In response to a growing number of infractions of the college policy on academic honesty, all written work for this course will be archived. All response papers and the final dress/consumption diary project must be submitted in electronic form so that they may be permanently stored.

      This class adheres to a zero tolerance policy for academic dishonesty. Any work that, upon investigation, is found to violate the college policy will receive a grade of zero and a report will be submitted to the college administration. Further information about these procedures is contained in the College Catalog.

      Grade Calculation
      The mid-term, final exam, and course grade will be calculated according to a 100-point scale. The grading scale is as follows:
      A, 93 and above
      C+, 77-79.99
      A-, 90-92.99
      C, 73-76.99
      B+, 87-89.99
      C-, 70-72.99
      B, 83-86.99
      D+, 67-69.99
      B-, 80-82.99
      D, 60-66.99

      F, 59.99 and below

      Office Hours
      My office hours are listed at the top of this syllabus, and I encourage you to visit with me during the semester. I am available to discuss specific issues arising from the course, as well as to exchange more general insights and chat about experiences from your studies or my research.

      Course Website
      The website for this course is a center for important information: syllabus, lecture handouts, writing assignments, study guide questions, exam review materials, and announcements. Please check it frequently, and feel free to pass along suggestions for additional links and information that should be included. Also, check out my homepage at:

      Readings marked “article” on the syllabus are available through ERes. The password for the course is anth269. The following books are required for the course and can be purchased at the bookstore:
      Hebdige, Dick. Subculture: The Meaning of Style. Routledge, 1979. ISBN: 0415039495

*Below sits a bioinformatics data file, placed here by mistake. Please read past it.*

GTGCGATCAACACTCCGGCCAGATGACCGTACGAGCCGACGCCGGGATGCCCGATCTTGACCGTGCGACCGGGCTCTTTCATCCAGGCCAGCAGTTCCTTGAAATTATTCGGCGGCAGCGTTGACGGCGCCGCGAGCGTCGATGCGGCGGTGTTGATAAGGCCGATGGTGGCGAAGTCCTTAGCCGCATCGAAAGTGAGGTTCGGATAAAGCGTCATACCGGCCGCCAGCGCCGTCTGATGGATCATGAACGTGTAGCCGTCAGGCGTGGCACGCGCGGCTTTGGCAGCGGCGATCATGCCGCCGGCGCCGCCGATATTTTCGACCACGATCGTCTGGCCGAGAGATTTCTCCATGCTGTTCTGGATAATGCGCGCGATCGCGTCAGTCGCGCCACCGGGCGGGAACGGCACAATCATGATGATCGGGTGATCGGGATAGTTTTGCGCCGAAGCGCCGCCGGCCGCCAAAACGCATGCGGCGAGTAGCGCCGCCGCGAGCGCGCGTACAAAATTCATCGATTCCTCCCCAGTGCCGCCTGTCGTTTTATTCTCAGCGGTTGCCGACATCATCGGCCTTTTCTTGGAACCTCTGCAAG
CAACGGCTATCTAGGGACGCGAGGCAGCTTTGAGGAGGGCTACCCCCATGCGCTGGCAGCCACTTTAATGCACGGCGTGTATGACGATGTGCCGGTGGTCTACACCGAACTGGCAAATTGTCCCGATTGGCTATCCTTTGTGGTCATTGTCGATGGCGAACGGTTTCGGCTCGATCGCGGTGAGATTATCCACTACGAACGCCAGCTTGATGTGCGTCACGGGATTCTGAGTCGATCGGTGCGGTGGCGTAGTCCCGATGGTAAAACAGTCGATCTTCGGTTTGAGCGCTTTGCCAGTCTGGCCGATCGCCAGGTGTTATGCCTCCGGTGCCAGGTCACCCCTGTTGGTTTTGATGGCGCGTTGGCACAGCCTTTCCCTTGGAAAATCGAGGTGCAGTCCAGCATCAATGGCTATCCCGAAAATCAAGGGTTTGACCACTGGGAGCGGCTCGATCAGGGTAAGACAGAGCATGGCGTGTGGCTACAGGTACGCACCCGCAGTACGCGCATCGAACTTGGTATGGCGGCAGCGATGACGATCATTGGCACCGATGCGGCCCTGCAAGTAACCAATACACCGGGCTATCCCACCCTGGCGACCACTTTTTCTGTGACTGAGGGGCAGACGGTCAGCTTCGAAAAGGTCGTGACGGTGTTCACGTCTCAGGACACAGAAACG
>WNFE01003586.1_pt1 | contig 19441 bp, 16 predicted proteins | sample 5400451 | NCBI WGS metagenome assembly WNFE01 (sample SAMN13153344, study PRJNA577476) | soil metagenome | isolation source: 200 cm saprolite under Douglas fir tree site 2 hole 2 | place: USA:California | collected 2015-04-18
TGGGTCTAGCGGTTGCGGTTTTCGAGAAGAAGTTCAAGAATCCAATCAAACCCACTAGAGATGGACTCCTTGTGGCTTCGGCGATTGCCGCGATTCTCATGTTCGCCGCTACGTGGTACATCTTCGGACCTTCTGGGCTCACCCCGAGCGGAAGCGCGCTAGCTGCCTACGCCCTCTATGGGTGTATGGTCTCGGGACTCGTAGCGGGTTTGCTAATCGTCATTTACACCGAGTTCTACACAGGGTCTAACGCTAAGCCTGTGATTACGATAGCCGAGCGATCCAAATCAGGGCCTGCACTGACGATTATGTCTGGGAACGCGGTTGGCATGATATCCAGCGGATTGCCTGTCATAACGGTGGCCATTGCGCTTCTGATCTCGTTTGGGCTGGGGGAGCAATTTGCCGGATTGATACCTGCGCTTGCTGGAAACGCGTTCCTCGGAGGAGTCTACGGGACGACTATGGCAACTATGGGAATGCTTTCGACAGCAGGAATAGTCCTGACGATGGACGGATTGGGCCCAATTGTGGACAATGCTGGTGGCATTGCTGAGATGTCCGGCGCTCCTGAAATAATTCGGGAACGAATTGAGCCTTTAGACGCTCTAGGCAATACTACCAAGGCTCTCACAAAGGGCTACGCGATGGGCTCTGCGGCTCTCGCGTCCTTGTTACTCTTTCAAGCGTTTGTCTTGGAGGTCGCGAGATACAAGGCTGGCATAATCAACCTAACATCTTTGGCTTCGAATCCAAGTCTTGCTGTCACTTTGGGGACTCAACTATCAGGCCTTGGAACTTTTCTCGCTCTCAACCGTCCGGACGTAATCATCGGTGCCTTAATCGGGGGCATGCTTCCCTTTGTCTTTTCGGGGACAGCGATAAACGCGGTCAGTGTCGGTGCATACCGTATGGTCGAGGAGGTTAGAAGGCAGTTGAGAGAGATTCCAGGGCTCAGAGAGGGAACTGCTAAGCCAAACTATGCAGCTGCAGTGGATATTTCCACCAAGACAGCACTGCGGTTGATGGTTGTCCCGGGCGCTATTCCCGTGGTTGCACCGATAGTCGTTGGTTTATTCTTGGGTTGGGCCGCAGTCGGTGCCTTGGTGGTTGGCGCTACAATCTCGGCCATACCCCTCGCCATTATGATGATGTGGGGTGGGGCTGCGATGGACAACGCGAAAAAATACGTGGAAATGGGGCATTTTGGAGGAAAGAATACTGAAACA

Hansen, Karen Tranberg. Salaula: The World of Secondhand Clothing and Zambia. Chicago, 2000. ISBN: 0226315819
      Tarlo, Emma. Clothing Matters. Chicago, 1996. ISBN: 0226789764
      Jacobs-Huey, Lanita. From the Kitchen to the Parlor: Language and Becoming in African American Women’s Hair Care. Oxford University Press, 2006. ISBN13: 9780195304169
      Bowen, John. Why the French Don’t Like Headscarves. Princeton University Press, 2007. ISBN13: 978-0-691-13839-8

      Introduction: Fashion, Consumption, and Anthropology: From Evolution to Product(Red)
      While anthropology has long documented practices of dress and consumption, only in recent years have anthropologists come to focus on how the ways we dress reflect and shape aspects of our identities (e.g. class, gender, ethnicity, age, location, and personality), as well as global economic, political, and cultural developments. This first part of the course will introduce the concepts of fashion and consumption, provide a brief historical overview of how anthropology has examined them, and explore why both fashion and consumption have become central to current anthropological studies.
      January 14 (W): Linking Fashion, Consumption, and Culture
      January 16 (F): From Production to Consumption in Anthropology
      Read: Miller, “Consumption and Its Consequences” (article)
      Fiske, “Shopping for Pleasure: Malls, Power, and Resistance” (article)
      January 21 (W): The Rise and Fall of Evolution in Dress
      Read: Kroeber, “On the Principle of Order in Civilization as Exemplified by Changes of Fashion” (article)
      Cannon, “The Cultural and Historical Contexts of Fashion” (article)
      January 23 (F): Discussion
      January 26 (M): Compassionate Consumption? Considering Product(Red)
      Read: Sarna-Wojcicki, “Refigu(red): Talking Africa and Aids in ‘Causumer’ Culture” (article)
      Jungar and Salo, “Shop and Do Good?” (article)
      Anderson, “Shoppers of the World Unite: (RED)’s Messaging and Morality in the Fight against African AIDS” (article)
      January 28 (W): Discussion
      Writing Assignment #1 due by email to Prof. Leshkowich before class.

      Why Do We Want Things and What Do Things Mean? Three Approaches to Understanding Fashion and Consumer Society
      Adam Smith, credited as the founder of modern economics, claimed that human beings have an innate desire to acquire things so that we might earn the admiration of others. Anthropologists have tended to claim, on the contrary, that the desire to accumulate material possessions is socially and culturally created. How are desires for different types of material possessions created? Why do we want things? In this unit, we will explore three different explanations as to why more and more people around the world have come to live in consumer societies and how their consumption practices relate to culture and class. To ground our theoretical discussion, we will read ethnographies about punks in Britain and secondhand clothing in Zambia.